An ammonia spike is not uncommon with the use of seasoned media for there to be an ammonia spike when more fish are added, often this spike may take a several days depending on the amount of fish added as well as the bio load that the seasoned media has grown to handle.
Generally this is not too much of a concern, but the use of Prime, cutting back on feeding, and definitely placing the addition of any other fish "on hold" until the nitrifying bacteria "catch up" with the new bio load are good practices.
As an example of what happens (and this is NOT scientific, just an analogy):
If say you added a sponge filter from a 20 gallon tank that is fully seeded to another 20 gallon tank that is brand new or restarted after bleaching.
This seasoned Sponge filter for the sake of argument carried 50% of the bio load, in theory you could only stock this new tank to 50%.
If the seasoned filter only carried 25% of the bio load from the tank it was removed from, then you could only initially stock the new tank to 25% initially.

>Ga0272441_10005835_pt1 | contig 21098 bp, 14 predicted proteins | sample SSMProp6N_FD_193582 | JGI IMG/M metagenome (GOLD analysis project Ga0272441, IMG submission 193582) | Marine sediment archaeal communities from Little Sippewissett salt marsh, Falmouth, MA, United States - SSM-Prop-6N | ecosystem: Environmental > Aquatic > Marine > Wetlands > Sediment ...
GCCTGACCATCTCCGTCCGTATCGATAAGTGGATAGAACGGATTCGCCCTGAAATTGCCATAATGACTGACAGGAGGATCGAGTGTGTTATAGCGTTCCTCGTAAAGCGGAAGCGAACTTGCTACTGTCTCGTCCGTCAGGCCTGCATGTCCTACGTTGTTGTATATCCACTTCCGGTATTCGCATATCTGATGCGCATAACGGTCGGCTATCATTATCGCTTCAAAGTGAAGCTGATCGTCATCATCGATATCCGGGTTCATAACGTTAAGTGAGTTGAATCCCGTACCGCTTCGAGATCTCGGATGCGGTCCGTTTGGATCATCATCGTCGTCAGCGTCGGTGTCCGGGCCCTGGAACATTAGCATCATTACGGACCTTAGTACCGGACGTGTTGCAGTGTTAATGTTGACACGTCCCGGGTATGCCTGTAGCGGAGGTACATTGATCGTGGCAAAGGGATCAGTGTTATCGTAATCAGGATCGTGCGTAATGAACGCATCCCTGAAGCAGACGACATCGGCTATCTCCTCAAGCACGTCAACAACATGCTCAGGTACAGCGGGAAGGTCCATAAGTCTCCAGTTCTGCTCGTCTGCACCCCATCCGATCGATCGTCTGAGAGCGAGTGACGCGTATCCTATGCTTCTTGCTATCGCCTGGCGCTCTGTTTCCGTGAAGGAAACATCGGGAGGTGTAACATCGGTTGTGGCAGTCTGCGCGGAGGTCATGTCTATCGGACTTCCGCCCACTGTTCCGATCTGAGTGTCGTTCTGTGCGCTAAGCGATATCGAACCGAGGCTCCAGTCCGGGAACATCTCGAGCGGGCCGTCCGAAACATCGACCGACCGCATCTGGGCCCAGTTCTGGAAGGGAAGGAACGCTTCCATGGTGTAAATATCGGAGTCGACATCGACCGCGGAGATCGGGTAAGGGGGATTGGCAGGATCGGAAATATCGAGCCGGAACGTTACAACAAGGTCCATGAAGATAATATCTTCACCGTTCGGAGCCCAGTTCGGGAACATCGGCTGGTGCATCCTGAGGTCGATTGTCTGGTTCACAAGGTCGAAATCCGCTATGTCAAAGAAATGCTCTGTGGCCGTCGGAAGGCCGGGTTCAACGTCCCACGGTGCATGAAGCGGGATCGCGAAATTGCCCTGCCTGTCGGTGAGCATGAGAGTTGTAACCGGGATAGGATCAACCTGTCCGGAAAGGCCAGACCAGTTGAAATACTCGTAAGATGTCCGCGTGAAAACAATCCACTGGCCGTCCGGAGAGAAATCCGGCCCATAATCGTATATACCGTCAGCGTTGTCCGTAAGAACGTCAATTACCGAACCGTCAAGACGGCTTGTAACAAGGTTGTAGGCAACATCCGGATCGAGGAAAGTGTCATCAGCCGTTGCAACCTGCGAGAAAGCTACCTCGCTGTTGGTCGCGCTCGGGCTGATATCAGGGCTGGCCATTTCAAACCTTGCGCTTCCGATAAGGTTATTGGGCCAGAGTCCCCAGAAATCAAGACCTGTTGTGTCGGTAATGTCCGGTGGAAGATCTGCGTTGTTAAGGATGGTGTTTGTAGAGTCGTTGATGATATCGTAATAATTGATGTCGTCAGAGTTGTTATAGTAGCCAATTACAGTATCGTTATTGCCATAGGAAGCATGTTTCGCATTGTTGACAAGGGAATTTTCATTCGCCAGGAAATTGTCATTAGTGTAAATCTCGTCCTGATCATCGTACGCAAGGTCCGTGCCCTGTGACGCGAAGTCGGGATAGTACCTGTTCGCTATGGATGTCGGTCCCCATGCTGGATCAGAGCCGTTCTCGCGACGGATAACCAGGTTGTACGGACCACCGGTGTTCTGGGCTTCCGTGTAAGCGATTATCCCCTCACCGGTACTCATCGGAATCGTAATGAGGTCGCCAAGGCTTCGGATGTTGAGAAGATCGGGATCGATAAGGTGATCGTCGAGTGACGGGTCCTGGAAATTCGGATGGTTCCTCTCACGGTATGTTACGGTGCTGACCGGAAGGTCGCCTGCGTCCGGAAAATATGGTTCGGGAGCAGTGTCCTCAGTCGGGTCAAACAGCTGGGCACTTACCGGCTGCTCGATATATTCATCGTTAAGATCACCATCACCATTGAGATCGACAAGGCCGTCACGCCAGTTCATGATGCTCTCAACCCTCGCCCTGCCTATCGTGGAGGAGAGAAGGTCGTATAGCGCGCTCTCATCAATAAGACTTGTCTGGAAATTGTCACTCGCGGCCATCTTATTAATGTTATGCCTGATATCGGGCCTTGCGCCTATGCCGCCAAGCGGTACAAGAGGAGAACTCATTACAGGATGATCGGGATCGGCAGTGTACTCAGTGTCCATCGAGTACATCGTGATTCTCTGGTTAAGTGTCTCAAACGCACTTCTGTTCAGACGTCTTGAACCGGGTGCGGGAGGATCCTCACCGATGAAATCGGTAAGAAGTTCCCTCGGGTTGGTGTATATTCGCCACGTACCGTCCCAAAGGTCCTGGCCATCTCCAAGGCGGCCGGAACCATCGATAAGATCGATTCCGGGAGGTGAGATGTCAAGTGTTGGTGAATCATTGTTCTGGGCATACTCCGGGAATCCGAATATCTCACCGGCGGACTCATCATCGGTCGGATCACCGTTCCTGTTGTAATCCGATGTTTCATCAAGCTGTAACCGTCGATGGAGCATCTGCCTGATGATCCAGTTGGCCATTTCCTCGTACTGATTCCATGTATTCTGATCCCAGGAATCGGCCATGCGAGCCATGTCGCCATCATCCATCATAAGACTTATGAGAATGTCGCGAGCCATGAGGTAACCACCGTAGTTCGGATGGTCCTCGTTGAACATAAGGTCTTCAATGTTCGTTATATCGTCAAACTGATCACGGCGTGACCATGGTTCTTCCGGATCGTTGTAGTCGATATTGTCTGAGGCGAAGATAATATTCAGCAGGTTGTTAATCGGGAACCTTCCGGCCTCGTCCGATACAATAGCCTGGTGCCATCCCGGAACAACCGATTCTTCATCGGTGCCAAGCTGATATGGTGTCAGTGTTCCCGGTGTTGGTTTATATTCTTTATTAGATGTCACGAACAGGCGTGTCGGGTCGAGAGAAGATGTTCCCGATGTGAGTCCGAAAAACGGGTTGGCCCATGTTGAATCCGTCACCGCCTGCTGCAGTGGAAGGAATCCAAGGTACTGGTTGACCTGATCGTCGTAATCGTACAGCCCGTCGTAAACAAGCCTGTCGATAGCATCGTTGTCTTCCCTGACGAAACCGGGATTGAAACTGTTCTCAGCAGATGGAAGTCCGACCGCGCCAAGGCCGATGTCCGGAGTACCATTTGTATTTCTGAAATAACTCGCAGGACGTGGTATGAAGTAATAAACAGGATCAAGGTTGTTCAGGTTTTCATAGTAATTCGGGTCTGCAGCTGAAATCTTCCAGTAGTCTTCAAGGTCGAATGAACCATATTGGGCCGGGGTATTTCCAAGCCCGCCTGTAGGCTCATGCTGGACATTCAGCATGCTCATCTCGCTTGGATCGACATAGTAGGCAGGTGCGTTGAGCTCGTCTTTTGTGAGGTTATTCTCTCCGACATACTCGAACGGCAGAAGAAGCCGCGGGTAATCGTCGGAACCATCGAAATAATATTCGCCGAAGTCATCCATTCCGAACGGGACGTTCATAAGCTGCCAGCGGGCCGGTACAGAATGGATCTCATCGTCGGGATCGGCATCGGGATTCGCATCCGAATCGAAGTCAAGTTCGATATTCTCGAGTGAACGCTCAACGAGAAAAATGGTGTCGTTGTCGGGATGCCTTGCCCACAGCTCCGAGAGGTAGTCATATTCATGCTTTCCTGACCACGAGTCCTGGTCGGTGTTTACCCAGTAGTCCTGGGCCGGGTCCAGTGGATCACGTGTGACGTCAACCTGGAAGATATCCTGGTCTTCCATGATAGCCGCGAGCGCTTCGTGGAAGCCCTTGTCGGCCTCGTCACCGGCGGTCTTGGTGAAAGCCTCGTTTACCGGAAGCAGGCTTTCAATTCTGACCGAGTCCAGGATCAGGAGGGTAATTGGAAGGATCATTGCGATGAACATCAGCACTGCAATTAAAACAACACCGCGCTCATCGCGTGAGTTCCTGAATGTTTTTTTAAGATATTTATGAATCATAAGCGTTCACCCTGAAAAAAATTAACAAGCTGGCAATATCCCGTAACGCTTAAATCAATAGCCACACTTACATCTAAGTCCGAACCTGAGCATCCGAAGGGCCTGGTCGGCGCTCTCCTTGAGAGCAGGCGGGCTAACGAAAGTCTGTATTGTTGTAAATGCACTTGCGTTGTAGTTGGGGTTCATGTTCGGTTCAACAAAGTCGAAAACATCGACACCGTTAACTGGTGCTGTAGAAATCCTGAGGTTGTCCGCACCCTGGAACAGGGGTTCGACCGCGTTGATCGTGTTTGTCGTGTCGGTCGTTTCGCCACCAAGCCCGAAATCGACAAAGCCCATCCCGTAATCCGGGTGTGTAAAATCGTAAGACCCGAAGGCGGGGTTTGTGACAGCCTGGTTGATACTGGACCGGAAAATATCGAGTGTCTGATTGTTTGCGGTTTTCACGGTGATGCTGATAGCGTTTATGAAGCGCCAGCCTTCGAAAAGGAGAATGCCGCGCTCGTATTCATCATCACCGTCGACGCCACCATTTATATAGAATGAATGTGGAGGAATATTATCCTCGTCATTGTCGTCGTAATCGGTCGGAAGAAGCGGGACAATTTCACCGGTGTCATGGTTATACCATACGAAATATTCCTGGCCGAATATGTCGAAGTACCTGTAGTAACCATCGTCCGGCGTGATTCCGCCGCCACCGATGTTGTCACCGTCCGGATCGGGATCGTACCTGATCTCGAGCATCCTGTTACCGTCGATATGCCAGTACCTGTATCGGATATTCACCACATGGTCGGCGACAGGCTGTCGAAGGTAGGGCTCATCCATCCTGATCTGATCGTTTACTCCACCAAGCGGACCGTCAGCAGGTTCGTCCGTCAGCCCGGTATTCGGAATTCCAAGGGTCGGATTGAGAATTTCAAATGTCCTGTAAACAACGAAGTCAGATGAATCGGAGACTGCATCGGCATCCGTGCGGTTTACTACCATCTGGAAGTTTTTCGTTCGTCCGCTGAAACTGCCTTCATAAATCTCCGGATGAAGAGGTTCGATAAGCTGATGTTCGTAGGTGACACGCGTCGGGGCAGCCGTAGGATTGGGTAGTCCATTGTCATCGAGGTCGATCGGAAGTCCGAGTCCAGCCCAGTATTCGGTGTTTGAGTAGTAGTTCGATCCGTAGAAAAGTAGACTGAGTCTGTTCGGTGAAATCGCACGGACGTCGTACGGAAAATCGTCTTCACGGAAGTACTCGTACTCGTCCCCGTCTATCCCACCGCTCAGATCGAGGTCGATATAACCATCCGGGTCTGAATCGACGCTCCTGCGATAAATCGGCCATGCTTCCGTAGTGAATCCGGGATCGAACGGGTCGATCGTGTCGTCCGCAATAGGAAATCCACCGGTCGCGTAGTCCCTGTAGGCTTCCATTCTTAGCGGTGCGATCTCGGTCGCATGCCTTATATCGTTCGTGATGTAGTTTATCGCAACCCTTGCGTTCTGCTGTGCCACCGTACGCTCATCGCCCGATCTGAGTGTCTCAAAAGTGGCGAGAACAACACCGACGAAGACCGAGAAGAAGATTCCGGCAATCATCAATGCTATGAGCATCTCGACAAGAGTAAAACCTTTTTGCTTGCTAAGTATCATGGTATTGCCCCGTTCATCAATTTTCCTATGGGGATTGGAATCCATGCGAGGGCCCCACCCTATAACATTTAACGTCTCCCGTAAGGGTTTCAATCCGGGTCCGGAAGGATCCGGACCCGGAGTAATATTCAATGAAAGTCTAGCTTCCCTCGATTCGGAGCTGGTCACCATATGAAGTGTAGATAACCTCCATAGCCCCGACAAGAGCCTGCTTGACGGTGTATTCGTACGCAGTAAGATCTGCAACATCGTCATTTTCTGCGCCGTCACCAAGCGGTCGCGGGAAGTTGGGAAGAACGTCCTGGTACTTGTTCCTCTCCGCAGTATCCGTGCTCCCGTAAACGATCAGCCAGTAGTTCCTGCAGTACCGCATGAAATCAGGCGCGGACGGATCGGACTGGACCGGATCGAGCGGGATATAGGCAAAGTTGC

I should note that with the use of seasoned filter media, generally the nitrifying filter media will quickly colonize the rest of the tank, so waiting 6-8 weeks to add more fish is rarely necessary (at least I have never observed this in many trials using seasoned filter media).
 Ammonia Method;Another method is fishless cycling where un-scented pure ammonia is poured into the aquarium.
This process usually takes about 3-6 weeks for the aquarium to cycle (when your ammonia and nitrites have dropped to 0).
However, please check your ammonia purchase by shaking the bottle at the store, if it foams or bubbles, it has detergents and should not be used.
This method is growing in popularity, however it is not without a few drawbacks. Here are some pluses and minuses to this method;
*This method does not add actual bacteria (and is not really any quicker than the method below: adding fish food to a fishless aquarium) and because human nature is to want to add fish sooner than the 3-6 weeks it takes for this method.
*It is still not as quick as my preferred method above (seeded media, gravel, sand, live rock).
*This method is especially dangerous when used with live rock and/or sand that have already been added as the ammonia will kill me organisms that reside in live rock adding even more ammonia and pollution to your tank thus defeating the reason for this method.